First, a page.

Final goodbye: A roll call of some who died in '10

By Bernard McGhee

Associated Press

Published: Tuesday, Dec. 21 2010 12:00 a.m. MST

Marty Lederhandler, 92. Associated Press photographer who captured on film every U.S. president from Herbert Hoover to Bill Clinton, covered the D-Day landing in 1944 and climaxed a 66-year career with an iconic shot of the Sept. 11, 2001, World Trade Center attacks. March 25.

Jaime Escalante, 79. Transformed a tough east Los Angeles high school by motivating students to master advanced math, became one of the most famous teachers in the U.S. and inspired the movie "Stand and Deliver." March 30.

Morris Jeppson, 87. Weapons test officer aboard the Enola Gay who helped arm the atomic bomb dropped over Hiroshima. March 30.


Corin Redgrave, 70. Actor in dozens of plays, television shows and movies including "A Man for all Seasons" and "Four Weddings and a Funeral." Brother of Vanessa and Lynn Redgrave. April 6.

Wilma Mankiller, 64. First female leader of the Cherokee Nation, from 1985 to 1995. April 6.

J. Bruce Llewellyn, 82. Became one of the country's most successful black businessmen in retailing, bottling and media. April 7.

Meinhardt Raabe, 94. Played the Munchkin coroner in "The Wizard of Oz" and proclaimed in the movie that the Wicked Witch of the East was "really most sincerely dead." April 9.

Lech Kaczynski, 60. An anti-communist activist who became Polish president. He died with other officials in a plane crash in Russia. April 10.

Anna Walentynowicz, 80. A union activist whose 1980 dismissal from a Gdansk shipyard touched off strikes that led to the founding of the Solidarity movement and the eventual toppling of Polish communism. April 10. Plane crash.

Dixie Carter, 70. Star of the television series "Designing Women" who had roles in a host of other television shows. April 10.

Benjamin L. Hooks, 85. An attorney and pastor who became the South's first black state trial court judge since Reconstruction and then led the flagging NAACP in a strong rebound. April 15.

Guru (Keith Elam), 48. Influential rapper known for intellectual themes, a monotone delivery and his combination of jazz sounds with hip-hop beats. April 19. Cancer.

Dorothy Height, 98. The leading female voice of the 1960s civil rights movement and a key participant in historic marches with Dr. Martin Luther King Jr. April 20.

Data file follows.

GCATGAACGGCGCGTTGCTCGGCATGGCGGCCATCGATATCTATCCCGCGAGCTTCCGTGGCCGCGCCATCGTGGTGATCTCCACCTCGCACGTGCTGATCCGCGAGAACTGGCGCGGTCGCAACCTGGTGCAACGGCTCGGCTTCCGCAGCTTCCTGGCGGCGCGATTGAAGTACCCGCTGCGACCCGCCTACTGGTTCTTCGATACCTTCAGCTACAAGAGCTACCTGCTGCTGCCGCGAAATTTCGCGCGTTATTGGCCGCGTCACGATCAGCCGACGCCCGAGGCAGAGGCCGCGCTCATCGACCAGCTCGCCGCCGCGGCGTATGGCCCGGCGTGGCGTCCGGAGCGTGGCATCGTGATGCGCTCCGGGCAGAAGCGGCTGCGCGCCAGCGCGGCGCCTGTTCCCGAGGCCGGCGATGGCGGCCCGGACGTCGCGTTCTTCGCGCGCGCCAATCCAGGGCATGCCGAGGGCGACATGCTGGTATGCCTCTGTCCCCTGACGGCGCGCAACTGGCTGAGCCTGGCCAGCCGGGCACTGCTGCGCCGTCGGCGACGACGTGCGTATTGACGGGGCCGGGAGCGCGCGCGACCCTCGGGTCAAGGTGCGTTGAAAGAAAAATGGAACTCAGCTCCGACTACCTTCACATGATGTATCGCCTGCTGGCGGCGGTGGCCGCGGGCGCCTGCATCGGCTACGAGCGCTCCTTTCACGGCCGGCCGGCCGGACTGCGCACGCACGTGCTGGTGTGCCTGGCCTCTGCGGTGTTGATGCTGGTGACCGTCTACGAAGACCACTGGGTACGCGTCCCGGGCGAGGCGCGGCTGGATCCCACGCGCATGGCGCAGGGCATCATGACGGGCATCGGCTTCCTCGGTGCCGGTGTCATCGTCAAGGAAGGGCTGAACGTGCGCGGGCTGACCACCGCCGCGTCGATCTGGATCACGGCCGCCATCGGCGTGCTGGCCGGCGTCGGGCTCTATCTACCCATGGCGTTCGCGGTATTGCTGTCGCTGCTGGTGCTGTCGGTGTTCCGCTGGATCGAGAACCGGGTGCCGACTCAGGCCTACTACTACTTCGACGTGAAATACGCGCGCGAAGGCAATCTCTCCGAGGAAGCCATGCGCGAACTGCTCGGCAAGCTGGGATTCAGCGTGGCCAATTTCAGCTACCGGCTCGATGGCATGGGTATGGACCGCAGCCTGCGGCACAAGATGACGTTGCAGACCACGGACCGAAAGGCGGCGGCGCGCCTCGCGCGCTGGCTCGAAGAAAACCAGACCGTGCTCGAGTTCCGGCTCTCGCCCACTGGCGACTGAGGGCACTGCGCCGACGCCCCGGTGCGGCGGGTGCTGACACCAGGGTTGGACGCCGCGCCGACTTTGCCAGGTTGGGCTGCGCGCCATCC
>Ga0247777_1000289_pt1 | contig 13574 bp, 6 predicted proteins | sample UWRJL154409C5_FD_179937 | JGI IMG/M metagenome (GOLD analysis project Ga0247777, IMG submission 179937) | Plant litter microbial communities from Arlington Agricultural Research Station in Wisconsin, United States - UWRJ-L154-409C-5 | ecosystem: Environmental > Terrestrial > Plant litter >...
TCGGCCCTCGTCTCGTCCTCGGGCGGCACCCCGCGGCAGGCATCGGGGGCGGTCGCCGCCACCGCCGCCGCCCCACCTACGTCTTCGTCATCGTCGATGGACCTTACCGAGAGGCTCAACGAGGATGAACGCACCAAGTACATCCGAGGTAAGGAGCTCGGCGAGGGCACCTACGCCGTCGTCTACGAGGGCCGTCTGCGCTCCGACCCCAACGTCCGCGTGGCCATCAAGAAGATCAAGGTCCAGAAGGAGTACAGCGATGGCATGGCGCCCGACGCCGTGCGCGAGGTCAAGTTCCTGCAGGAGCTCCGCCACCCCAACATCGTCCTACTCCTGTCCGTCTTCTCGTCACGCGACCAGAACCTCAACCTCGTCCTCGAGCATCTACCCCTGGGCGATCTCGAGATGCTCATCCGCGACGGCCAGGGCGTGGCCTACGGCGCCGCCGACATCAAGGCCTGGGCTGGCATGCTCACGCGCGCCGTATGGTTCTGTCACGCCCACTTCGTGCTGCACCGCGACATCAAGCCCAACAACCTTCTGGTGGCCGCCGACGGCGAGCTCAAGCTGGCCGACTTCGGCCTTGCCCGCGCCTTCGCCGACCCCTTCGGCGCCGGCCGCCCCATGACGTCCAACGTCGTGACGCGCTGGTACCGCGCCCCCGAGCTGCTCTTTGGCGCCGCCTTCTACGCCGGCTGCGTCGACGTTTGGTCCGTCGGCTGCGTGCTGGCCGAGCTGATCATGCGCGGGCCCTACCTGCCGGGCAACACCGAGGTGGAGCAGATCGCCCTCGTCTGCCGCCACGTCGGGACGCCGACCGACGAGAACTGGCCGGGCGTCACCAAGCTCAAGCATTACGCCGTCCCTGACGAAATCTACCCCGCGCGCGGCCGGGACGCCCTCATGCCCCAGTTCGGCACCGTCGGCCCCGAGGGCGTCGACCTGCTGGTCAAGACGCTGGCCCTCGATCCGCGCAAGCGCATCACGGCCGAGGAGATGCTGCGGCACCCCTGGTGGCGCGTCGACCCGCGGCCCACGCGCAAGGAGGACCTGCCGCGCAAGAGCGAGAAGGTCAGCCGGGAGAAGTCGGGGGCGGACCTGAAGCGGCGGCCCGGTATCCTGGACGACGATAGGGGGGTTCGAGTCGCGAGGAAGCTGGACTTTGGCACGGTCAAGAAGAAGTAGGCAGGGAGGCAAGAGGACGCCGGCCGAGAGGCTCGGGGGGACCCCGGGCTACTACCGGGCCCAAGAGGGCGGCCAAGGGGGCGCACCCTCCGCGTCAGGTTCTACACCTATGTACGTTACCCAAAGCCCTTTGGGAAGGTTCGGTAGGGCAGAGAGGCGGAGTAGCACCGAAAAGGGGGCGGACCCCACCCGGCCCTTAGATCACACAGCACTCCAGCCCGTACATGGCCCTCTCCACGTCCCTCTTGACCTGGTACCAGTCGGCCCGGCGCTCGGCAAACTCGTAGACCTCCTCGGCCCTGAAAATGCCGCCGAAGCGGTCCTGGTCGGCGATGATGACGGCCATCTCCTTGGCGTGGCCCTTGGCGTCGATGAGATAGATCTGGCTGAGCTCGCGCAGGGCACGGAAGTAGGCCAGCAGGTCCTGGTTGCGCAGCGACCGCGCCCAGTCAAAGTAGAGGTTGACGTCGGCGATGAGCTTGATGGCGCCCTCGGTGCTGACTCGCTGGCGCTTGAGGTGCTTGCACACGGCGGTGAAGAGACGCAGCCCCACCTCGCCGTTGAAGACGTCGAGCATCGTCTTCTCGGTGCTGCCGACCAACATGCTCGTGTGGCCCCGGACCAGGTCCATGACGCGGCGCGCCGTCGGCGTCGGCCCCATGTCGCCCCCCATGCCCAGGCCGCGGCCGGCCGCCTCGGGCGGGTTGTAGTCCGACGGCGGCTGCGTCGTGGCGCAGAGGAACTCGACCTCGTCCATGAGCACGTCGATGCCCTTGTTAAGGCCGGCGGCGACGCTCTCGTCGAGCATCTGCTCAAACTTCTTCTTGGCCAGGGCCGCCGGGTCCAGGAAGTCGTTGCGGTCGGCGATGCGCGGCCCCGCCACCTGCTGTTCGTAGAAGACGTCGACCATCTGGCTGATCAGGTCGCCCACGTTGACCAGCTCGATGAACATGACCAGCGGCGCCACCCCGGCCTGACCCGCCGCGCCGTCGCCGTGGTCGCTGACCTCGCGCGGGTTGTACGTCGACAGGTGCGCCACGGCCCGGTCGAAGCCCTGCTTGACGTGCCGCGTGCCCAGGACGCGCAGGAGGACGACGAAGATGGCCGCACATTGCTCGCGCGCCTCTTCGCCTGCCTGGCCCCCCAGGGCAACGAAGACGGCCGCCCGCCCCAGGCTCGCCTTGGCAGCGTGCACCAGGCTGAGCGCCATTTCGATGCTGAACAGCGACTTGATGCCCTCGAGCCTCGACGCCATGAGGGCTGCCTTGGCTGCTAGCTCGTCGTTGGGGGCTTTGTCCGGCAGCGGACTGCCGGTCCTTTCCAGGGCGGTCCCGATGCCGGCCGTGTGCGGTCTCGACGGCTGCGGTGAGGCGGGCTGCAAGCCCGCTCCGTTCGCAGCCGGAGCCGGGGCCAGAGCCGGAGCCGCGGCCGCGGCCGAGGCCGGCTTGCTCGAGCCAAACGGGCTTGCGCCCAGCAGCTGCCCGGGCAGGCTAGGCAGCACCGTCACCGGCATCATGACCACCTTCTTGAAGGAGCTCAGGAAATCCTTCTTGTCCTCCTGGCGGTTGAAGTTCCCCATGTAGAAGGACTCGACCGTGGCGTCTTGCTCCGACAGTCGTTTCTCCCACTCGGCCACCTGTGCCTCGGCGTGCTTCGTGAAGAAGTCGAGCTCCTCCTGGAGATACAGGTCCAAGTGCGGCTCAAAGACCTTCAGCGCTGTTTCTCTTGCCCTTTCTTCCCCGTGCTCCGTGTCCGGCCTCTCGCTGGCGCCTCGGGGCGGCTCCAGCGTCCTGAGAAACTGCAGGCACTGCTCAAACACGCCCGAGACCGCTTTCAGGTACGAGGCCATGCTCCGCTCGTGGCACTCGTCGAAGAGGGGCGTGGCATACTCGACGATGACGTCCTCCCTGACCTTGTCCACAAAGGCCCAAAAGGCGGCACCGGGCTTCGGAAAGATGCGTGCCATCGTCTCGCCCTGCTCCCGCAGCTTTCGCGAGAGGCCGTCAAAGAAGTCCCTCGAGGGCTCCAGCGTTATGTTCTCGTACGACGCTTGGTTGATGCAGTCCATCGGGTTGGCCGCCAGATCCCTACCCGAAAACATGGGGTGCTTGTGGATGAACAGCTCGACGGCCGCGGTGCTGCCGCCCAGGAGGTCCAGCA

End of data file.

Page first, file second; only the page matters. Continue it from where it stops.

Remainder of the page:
Keli McGregor, 48. President of baseball's Colorado Rockies and a former NFL football player. April 20. Found dead in hotel room of natural causes.

Juan Antonio Samaranch, 89. A former Spanish diplomat and shrewd dealmaker whose 21-year term as president of the International Olympic Committee was marked by unprecedented growth of the games. April 21.

Elizabeth Post, 89. Etiquette expert and author of books and magazine columns. April 24.

Franklin Mieuli, 89. His deerstalker cap, substantial beard and casual style made him one of the NBA's most colorful figures in his 24 years as owner of the Golden State Warriors. April 25.


Jean Louis Dumas, 72. Ran luxury brand Hermes for nearly three decades and was hailed as an emblem of French style. May 1.

Lynn Redgrave, 67. Actress who became a 1960s sensation as the free-thinking title character in "Georgy Girl." May 2. Breast cancer.

Dave Fisher, 69. Lead singer of the Highwaymen, the popular 1960s folk group. May 7. Bone marrow disease.

Lena Horne, 92. Jazz singer known for signature song "Stormy Weather" and for her triumph over bigotry that allowed her to entertain white audiences but not socialize with them. May 9.

John Shepherd-Barron, 89. Scotsman credited with inventing the world's first automatic cash machine. May 15.

Ronnie James Dio, 67. Singer whose soaring vocals and poetic lyrics broke new ground in heavy metal music. May 16. Stomach cancer.

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